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Bill Huizenga (Michigan 02)

Bill Huizenga (Michigan 02)

Since his election to Congress in 2010, Rep. Bill Huizenga (MI-02) has rarely missed a chance to do Wall Street’s bidding. As a member of the House Financial Services Committee, Huizenga is one of a bloc of Republican lawmakers known for raking in huge sums of money from big banks and financial companies – and for churning out legislation making it easier for those companies to gamble with taxpayer-backed funds, stick customers with hidden fees and “gotcha” clauses, and enrich themselves at the expense of the rest of us.

Campaign Contributions

Financial companies and their executives have been massive funders of Rep. Huizenga’s political career. In all, he has taken well over $2 million[1] from individuals and PACs associated with banks, payday lenders, and other financial and real estate interests – more than from any other sector of the economy.

Rep. Huizenga’s top corporate benefactors since 2009
include Rock Holdings (Quicken Loans) ($68,600), the National Association of
Realtors ($48,500), the Credit Union National Association ($46,000), the
American Bankers Association ($45,500), the National Association of Insurance
and Financial Advisors ($42,500), Jackson National Life Insurance ($40,930),
Windquest Group ($40,300), the Independent Insurance Agents and Brokers of
America ($39,500), the National Association of Real Estate Investment Trusts
($39,000), PricewaterhouseCoopers ($39,000), the Investment Company Institute
($38,500), Capital One Financial ($37,250), the Council of Insurance Agents and
Brokers ($37,000), Huntington Bancshares ($36,300), Deloitte LLP ($36,250), JP
Morgan Chase & Company ($36,000), and Blue Cross/Blue Shield of Michigan
($35,050).

During the current election cycle,
he has collected contributions from Rock Holdings ($18,100), NASDAQ Inc.
($16,000), FMR Corp (Fidelity) ($15,750), Cantor Fitzgerald ($14,450), CBOE
Global Markets ($13,000), Huntington Bancshares ($12,300), MetLife ($12,000),
Sibsco LLC ($10,800), the Investment Company Institute ($10,500), the American
Bankers Association ($10,500), Capital One Financial ($10,250), the National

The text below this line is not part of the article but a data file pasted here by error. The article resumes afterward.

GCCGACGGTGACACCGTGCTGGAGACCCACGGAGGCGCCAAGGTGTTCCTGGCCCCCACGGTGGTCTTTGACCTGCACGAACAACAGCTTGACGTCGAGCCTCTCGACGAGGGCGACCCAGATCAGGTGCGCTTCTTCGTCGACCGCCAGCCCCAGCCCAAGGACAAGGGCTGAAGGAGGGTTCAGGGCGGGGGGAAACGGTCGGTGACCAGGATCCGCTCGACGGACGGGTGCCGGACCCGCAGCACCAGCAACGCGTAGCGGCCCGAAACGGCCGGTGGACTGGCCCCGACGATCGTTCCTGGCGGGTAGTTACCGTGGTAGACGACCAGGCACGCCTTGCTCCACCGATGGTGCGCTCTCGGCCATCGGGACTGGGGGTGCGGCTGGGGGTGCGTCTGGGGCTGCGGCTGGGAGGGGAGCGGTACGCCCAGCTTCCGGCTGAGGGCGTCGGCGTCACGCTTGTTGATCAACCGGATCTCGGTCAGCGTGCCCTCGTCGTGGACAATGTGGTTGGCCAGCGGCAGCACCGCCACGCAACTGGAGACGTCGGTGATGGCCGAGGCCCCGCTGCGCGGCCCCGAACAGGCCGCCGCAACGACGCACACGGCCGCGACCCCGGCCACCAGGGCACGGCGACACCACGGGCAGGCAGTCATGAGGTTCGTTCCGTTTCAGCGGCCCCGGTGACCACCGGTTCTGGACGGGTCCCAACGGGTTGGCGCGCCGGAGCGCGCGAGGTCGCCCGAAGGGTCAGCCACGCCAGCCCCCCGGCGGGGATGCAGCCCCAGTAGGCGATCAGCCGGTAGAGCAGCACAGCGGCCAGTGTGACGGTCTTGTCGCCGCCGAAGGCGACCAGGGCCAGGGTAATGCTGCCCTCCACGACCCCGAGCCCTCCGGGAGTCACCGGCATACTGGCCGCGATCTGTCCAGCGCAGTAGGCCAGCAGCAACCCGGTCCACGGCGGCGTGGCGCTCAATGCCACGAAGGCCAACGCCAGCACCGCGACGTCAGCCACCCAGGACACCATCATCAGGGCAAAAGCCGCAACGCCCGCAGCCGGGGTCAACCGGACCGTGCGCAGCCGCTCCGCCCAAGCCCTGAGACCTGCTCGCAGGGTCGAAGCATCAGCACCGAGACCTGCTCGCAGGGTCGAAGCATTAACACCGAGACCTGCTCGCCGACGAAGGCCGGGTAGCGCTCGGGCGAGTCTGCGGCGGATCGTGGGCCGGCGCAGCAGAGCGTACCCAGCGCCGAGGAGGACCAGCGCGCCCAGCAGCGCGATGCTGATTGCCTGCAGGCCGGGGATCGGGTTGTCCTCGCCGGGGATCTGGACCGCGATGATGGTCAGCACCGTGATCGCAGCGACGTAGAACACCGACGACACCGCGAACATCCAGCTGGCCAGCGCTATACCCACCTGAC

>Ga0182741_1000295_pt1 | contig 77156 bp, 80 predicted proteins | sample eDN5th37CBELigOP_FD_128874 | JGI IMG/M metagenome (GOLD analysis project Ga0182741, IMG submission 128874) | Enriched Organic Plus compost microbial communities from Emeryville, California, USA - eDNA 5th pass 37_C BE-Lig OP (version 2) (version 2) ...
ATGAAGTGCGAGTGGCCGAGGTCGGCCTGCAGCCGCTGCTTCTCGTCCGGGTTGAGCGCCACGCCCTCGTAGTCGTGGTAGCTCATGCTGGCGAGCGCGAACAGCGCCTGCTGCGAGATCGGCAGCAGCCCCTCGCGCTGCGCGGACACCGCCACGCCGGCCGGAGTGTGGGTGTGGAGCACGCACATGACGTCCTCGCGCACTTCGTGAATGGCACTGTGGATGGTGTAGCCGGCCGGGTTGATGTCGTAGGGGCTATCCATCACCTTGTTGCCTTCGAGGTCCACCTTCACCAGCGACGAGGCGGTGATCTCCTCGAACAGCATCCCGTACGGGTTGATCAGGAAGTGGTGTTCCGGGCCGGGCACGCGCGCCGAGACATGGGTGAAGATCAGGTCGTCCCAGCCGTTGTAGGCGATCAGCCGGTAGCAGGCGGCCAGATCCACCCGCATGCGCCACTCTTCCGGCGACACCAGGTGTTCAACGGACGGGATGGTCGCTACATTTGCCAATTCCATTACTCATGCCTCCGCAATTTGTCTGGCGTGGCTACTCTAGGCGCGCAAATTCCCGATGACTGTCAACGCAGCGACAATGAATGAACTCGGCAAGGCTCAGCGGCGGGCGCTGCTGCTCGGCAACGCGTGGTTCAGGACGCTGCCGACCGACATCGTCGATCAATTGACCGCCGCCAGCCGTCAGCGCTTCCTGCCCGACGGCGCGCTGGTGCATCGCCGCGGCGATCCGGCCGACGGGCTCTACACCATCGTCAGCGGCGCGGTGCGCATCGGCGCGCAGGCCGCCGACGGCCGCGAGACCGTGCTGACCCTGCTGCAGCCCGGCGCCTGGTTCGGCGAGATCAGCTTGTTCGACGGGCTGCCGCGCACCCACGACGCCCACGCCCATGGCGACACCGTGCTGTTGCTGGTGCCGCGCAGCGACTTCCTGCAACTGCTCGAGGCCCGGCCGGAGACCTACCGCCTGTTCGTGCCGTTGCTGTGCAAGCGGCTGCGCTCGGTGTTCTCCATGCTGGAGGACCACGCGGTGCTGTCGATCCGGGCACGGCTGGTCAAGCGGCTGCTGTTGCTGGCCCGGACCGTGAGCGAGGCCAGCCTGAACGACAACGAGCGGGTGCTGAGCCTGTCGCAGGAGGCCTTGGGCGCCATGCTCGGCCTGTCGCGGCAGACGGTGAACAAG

Association of Insurance and Financial Advisors ($10,000), Massachusetts Mutual
Life Insurance ($10,000), the American Institute of CPAs ($10,000), the
National Multi Housing Council ($10,000), Bank of America ($10,000), the
Mortgage Bankers Association ($10,000), US Bancorp ($10,000),
PricewaterhouseCoopers ($10,000), the Council of Insurance Agents and Brokers
($10,000), JP Morgan Chase & Company ($10,000), the American Resort
Development Association ($10,000), the Securities Industry and Financial Market
Association ($10,000), TIAA ($10,000), 
the National Association of Mutual Insurance Companies ($10,000),
Liberty Mutual ($10,000), Deloitte LLP ($10,000), the Credit Union National
Association ($10,000), USAA ($10,000), the American Land Title Association
($10,000), Prudential PLC ($10,000), New York Life Insurance ($10,000), the
Independent Insurance Agents & Brokers of America ($10,000), and many, many
others.

Voting
record

In 2017 and 2018, Americans for Financial Reform (a coalition of more than 200 consumer and other public-interest groups) tracked 38 House floor votes and 36 Financial Services Committee votes – 74 votes altogether – on measures making it easier for Wall Street banks and other financial companies to make reckless bets or take unfair advantage of consumers, investors, or workers, or endanger the safety and stability of the overall financial system and the economy. Rep. Bill Huizenga voted for 71 out of 74, including proposals to:

●  Sharply reduce the funding, powers, and
political independence of the Consumer Financial Protection Bureau, making it
easier for mortgage lenders, payday lenders, and credit card companies, etc. to
stick customers with hidden fees and unexpected charges (HR 10, voted
for
);

●  Repeal the “Volcker Rule,” which bars the big
Wall Street banks from playing reckless games with insured deposits and other
taxpayer-subsidized funds (HR 10, voted
for
);